By Edward Skidelsky & Robert Skidelsky (editors)

"Are Markets Moral? scrutinizes the functionality of a capitalist market society, which is usually praised for the efficiency and dynamism, rather than for its morality. It addresses the dualism behind capitalism's encouragement of greed, which is usually considered to be a moral failing, while also being a driver behind economic growth."

Table of contents

  • Introduction (Edward & Robert Skidelsky)
  • Restraining Insatiability (Robert Skidelsky, Perry Anderson & Robert H. Frank)
  • Equality and Corruption (Steven Lukes & Glen Newey)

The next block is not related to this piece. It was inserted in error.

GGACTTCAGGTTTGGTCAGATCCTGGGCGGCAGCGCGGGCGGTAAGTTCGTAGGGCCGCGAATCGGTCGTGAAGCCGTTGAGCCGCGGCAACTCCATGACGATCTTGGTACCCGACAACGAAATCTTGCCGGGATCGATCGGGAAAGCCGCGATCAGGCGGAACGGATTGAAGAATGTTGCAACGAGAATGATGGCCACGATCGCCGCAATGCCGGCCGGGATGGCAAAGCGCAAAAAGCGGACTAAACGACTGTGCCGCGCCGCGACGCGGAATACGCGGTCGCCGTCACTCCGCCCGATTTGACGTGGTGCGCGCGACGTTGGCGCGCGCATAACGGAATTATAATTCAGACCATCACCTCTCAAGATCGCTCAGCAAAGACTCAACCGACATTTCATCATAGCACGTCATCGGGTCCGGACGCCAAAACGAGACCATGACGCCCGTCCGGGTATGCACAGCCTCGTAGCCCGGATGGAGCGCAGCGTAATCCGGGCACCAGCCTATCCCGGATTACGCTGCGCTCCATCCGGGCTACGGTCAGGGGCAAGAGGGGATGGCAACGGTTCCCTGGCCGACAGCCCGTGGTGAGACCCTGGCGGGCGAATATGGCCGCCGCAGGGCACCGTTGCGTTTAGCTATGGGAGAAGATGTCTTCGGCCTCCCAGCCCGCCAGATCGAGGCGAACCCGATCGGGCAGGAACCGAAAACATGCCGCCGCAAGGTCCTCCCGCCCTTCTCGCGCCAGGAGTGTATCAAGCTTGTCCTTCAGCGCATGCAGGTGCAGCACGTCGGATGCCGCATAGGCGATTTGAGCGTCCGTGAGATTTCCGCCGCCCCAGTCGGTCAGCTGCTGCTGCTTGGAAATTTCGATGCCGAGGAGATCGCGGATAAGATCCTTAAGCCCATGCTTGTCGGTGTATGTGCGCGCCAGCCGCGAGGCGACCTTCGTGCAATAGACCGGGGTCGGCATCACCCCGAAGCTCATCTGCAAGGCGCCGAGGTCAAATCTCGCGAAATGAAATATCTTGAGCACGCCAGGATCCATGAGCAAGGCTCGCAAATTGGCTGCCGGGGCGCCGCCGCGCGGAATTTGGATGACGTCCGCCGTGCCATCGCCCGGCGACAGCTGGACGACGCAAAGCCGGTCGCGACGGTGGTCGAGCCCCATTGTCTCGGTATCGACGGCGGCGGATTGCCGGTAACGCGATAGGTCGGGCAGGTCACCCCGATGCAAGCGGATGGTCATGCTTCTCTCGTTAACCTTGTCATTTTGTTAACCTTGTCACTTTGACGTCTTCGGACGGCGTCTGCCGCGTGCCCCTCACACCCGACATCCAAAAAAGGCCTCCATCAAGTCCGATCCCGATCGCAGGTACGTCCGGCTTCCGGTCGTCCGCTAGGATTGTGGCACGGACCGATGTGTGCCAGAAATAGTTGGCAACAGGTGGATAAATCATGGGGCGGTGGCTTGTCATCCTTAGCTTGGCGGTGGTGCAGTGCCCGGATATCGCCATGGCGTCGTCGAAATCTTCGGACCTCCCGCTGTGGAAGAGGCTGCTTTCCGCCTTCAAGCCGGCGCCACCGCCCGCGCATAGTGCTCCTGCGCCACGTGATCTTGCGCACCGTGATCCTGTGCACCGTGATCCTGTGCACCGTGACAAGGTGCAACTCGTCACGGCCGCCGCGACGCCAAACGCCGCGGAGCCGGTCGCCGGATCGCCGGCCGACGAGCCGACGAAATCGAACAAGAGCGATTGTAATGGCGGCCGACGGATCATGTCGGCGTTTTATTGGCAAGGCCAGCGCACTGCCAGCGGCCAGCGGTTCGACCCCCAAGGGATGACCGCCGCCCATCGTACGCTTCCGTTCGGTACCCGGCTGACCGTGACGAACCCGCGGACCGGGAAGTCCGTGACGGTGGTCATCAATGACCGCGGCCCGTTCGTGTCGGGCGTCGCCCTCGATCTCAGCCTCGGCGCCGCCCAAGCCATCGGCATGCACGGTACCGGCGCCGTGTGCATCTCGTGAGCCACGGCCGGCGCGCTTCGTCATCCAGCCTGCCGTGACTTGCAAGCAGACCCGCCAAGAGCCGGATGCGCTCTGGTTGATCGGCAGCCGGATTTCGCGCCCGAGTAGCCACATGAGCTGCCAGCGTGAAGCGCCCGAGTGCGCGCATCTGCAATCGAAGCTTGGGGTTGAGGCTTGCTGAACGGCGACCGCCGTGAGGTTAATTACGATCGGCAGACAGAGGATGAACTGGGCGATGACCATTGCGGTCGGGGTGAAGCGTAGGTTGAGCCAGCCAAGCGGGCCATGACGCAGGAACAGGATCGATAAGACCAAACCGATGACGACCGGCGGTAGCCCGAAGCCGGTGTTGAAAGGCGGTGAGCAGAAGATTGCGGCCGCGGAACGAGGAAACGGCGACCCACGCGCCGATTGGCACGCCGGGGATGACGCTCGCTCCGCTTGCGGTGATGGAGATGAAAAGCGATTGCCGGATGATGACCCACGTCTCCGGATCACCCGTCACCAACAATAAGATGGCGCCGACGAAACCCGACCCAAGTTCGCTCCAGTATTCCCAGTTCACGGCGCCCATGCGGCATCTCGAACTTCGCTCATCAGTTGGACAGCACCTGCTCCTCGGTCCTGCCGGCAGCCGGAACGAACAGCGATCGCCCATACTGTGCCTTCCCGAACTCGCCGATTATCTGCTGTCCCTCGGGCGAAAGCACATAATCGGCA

• The Moral Limits of the Market (Edward Skidelsky & John Milbank)
  • The Meaning of Money (Felix Martin, Geofrey Hosking & David Graeber)

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Lecture by Robert Skidelsky


About Robert and Edward Skidelsky

  • Robert Skidelsky is a professor at the department of economics of the University of Warkick that specializes in economic history. Among others he has written a major, award-winning, three-volume biography of the economist John Maynard Keynes.
  • His son Edward Skidelsky is lecturer in philosophy at the University of Exeter. He has written essays on the ethics of capitalism, the value of happiness and the philosophical importance of the history of ideas.